Non-profit that helps pediatric cancer families receives state grant

HURRICANE, W.Va. (WSAZ) – A non-profit organization that focuses on helping families and youngsters battling childhood cancer has received a state grant to help fund their mission.

“(The grant is to) provide patient navigation services, which is something I’ve wanted to do for 10 years or more but we could never get anybody to support us for that particular piece of our programs,” said Brett Wilson, CEO and founder of The Walking Miracles Family Foundation.

The Walking Miracles Family Foundation is a West Virginia-based non-profit organization created to support caregivers, families and survivors impacted by childhood, adolescent and young adult cancer. Wilson is a two-time survivor of childhood cancer and created the foundation to lend a hand to others as they battle the disease.

“It (was) eight years of my life being treated for this and now how will I be normal?” Wilson said. “By the time I finished, I was 12 and I remember looking at my mother and saying ‘now what?’”

Wilson said he and his family had no support during his battle with cancer as a child, which is why he wanted to change that for others by creating Walking Miracles. The foundation provides resources, networking and eases the burden of traveling back and forth to hospitals.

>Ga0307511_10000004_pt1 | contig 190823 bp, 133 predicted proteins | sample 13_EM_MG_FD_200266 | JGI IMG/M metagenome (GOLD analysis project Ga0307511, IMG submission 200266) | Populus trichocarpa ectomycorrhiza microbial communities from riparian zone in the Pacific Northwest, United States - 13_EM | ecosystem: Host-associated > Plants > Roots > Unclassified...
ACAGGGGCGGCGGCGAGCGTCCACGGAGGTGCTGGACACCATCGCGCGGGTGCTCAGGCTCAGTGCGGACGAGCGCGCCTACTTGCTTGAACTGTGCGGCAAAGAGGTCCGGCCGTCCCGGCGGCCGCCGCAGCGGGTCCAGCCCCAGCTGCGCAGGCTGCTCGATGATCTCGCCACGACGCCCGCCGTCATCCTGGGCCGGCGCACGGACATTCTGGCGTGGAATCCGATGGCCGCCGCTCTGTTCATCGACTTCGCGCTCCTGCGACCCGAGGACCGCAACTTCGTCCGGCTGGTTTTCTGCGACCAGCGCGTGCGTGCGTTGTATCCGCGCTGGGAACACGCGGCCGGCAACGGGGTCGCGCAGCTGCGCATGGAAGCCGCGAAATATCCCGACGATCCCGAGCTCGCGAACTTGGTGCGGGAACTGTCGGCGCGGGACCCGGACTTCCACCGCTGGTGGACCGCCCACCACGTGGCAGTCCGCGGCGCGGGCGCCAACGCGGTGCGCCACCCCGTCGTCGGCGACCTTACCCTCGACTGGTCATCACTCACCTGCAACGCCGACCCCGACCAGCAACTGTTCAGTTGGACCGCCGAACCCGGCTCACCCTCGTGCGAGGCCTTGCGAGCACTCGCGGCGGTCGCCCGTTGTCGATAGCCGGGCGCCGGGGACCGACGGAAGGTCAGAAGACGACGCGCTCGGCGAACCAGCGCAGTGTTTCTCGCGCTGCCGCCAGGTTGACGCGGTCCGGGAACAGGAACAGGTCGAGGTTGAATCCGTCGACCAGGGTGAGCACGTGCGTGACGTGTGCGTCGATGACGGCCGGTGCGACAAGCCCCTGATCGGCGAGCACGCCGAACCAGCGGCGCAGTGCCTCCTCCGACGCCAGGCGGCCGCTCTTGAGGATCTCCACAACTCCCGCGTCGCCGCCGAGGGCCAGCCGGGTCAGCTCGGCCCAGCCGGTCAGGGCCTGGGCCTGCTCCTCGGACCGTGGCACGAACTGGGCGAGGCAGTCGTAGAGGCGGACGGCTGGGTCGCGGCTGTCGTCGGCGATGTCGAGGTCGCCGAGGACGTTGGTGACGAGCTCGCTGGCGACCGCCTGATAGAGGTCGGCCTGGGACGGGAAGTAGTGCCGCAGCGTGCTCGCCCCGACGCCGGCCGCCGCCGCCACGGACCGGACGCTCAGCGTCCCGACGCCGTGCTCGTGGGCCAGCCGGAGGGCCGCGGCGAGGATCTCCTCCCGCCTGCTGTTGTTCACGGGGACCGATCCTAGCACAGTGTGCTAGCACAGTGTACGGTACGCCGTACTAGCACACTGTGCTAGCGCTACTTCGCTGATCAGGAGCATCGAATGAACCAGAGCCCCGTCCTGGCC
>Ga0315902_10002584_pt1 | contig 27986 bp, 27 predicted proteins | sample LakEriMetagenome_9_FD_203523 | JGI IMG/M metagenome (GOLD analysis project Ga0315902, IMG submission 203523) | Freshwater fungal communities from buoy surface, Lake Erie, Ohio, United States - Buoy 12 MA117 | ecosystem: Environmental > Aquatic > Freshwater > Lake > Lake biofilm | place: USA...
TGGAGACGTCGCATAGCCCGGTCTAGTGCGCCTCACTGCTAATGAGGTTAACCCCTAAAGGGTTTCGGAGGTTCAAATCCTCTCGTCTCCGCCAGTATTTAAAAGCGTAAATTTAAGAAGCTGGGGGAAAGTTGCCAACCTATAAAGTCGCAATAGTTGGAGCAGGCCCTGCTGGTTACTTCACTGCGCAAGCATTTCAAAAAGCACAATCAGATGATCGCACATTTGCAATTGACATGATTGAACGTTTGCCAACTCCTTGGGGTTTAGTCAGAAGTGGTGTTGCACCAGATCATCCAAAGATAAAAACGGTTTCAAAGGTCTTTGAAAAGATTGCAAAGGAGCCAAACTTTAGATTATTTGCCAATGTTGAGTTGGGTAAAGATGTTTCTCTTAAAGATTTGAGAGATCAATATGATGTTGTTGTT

According to the Walking Miracles news release, the cost of travel is the primary barrier to care in West Virginia, so Walking Miracles implemented the ‘Country Roads Travel Assistance Program.’

More than 250 families in 33 of West Virginia’s 55 counties have been helped by Country Roads a program developed by Walking Miracles in 2013. The program also supports families living in bordering counties of West Virginia in Virginia, Pennsylvania, Kentucky, North Carolina, Maryland, and Ohio who are traveling to West Virginia hospitals and cancer centers for treatment and out of state when referred by a physician.

The Walking Miracles travel card helps pay for gas, food and lodging. To date, they have given families over $250,000 in travel assistance during the last eight years.

“(There is a big) significance of having navigation as part of cancer treatment because there are several different ways you can use navigation,” Wilson said. “We can use navigation to help financially and resources.”

Wilson said they are now able to give out iPads with daily resources and networking to work as a guide for families.

“We try to have resources available to them on a tablet (so) they can say ‘alright here’s the hospital, here’s where this restaurant is, here’s where this hotel is or pharmacy is here.’”

The grant also allowed Wilson to take on the foundation full-time and hire a nurse navigator who has experience working with children that are survivors.

To learn more about the Walking Miracles Family Foundation, to apply for assistance, or to donate, visit

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